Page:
A short history of ultracalvinism

Over the last 50 years, Time magazine has become as stupid as its audience. The unfortunate fact is that anyone in 2007 who reads Time, or any magazine like it – yes, even the Economist – is simply not right in the head. (Sometimes I receive random free issues of the Economist or find a crumpled copy in a cafe, and if I accidentally read a few pages, or worse one of the leaders, I fly into a shrieking rage and have to curl up in the closet for a few hours. This rag, which I have loved since I was big enough to go on the big rollercoaster, is now devoted utterly and irreversibly to the production and distribution of official mendacity.)

However, Time was once run by the Luces and the likes of Whittaker Chambers, and it turned out a word or two in its day. And here’s something it gave us on March 16, 1942: American Malvern.

Unfortunately, any slice I could slice from this confection would be unconvincing. The whole thing simply must be read in its natural habitat.

Now isn’t that an interesting article?

Don’t the phrase “Organized U.S. Protestantism’s super-protestant new program” kind of jump out at you there? Especially being as where it is? In the first sentence? After a grand total of six words? “Organized U.S. Protestantism’s super-protestant new program?”

It’s almost as if, if you were a reader of Time in 1942, and you read an article which used the phrase “organized U.S. Protestantism’s super-protestant new program,” you’d be expected to have some idea what in the great jumping bejesus it was talking about.

Now if we scan slightly further into the text, we see some names. Who the hell, for example, is John R. Mott? Who sings of John R. Mott today? I have no idea, but apparently in 1942 he was a “well-known layman.” Only one rings a bell to me: Irving Fisher. Irving Fisher was a prohibitionist and an inflationist. Pretty much everything that doughboy done was wrong. So already, I am on my guard.

We also see some denominations, or at least institutional affiliations. And one thing we note is that all of these affiliations are essentially “low church” in nature. In the British terminology, if they are not Dissenters they are close. And the British low-church tradition is basically Calvinist in nature.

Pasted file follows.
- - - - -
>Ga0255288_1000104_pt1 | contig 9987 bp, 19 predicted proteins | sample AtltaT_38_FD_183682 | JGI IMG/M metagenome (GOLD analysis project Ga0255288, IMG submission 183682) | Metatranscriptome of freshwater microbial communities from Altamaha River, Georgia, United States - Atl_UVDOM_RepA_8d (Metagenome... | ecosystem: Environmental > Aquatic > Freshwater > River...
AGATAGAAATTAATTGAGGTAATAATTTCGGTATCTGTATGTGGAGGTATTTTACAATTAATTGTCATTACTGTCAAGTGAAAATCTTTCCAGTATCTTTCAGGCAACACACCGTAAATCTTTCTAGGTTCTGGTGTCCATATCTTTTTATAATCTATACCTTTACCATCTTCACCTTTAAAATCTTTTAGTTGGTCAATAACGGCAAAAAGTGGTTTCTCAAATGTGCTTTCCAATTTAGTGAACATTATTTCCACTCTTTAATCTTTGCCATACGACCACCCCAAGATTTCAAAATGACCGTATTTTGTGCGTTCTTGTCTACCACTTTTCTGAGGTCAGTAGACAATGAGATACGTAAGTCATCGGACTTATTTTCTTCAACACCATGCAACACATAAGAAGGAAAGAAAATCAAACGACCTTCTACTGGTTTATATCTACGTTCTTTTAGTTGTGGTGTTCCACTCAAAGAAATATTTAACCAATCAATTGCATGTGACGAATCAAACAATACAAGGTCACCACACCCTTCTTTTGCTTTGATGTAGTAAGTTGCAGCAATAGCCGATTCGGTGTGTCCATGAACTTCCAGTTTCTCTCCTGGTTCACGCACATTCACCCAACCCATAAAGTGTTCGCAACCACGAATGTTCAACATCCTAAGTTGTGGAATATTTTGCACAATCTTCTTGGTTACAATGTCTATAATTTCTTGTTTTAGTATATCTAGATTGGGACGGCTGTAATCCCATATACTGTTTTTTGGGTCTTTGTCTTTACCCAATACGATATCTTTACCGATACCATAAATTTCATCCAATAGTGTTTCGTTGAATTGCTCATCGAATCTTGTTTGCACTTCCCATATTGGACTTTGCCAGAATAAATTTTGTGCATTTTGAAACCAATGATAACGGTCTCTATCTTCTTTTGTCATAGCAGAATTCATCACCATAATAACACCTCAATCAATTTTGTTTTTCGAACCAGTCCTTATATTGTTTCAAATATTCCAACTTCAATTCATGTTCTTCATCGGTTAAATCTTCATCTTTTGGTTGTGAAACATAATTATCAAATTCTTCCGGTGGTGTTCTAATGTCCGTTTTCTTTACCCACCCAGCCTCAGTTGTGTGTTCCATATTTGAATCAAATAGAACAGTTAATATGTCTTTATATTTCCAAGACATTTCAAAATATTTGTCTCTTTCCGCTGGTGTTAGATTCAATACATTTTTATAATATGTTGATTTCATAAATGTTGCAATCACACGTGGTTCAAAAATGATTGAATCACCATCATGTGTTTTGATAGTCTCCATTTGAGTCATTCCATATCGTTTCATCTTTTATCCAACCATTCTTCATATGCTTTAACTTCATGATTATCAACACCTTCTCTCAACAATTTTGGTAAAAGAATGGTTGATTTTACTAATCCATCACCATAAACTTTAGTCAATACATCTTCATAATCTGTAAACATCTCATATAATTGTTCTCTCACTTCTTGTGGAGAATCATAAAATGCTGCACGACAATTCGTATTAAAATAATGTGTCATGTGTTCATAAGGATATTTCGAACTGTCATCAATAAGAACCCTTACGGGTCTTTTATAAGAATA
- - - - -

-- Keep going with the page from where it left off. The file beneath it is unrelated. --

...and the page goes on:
So we can sharpen Time’s wording, and describe this incomparable shindig as not just “protestant” (note the small ‘p,’ there, and the use of the word as a normal descriptive adjective of public policy, just as one might say “communist” or “liberal” or “fascist”), but in fact “calvinist.”

When you change one word it’s usually good to change two. So let’s define the 2007 descendant of “super-protestant” as ultracalvinist. (Google gave me only four hits for this concoction.) Basically meaning the same thing, but not having any weird connotations of comic-book powers, and allowing for some semantic drift.

I’ll let the content of the Time article speak for itself. Clearly, if you have trouble identifying the 2007 equivalent of 1942’s “super-protestant,” you have some kind of historical disorder. Perhaps you should spend less time watching al-Jazeera. And I also have the sad honor of informing you that Hugo Chavez is not in fact the second coming of Thomas Jefferson. If you disagree, especially if you disagree violently, with these assertions, I will have to suggest that perhaps there are other blogs you could read.

Now how should we classify ultracalvinism? Well, we can start by taking it at face value, or at least trying to. We immediately note that, unlike its equally mysterious ancestor, this “super-protestant” thing, ultracalvinism does not claim to be Christian at all. It usually claims to be secular (whatever that means) or even atheistic, although you will get the occasional Michael Lerner type who defends it as deeply spiritual.

Here at UR we know that theism and idealism are basically the same thing, and anything you can do with one you can do with the other. Just think of them as alternative surface protein variations.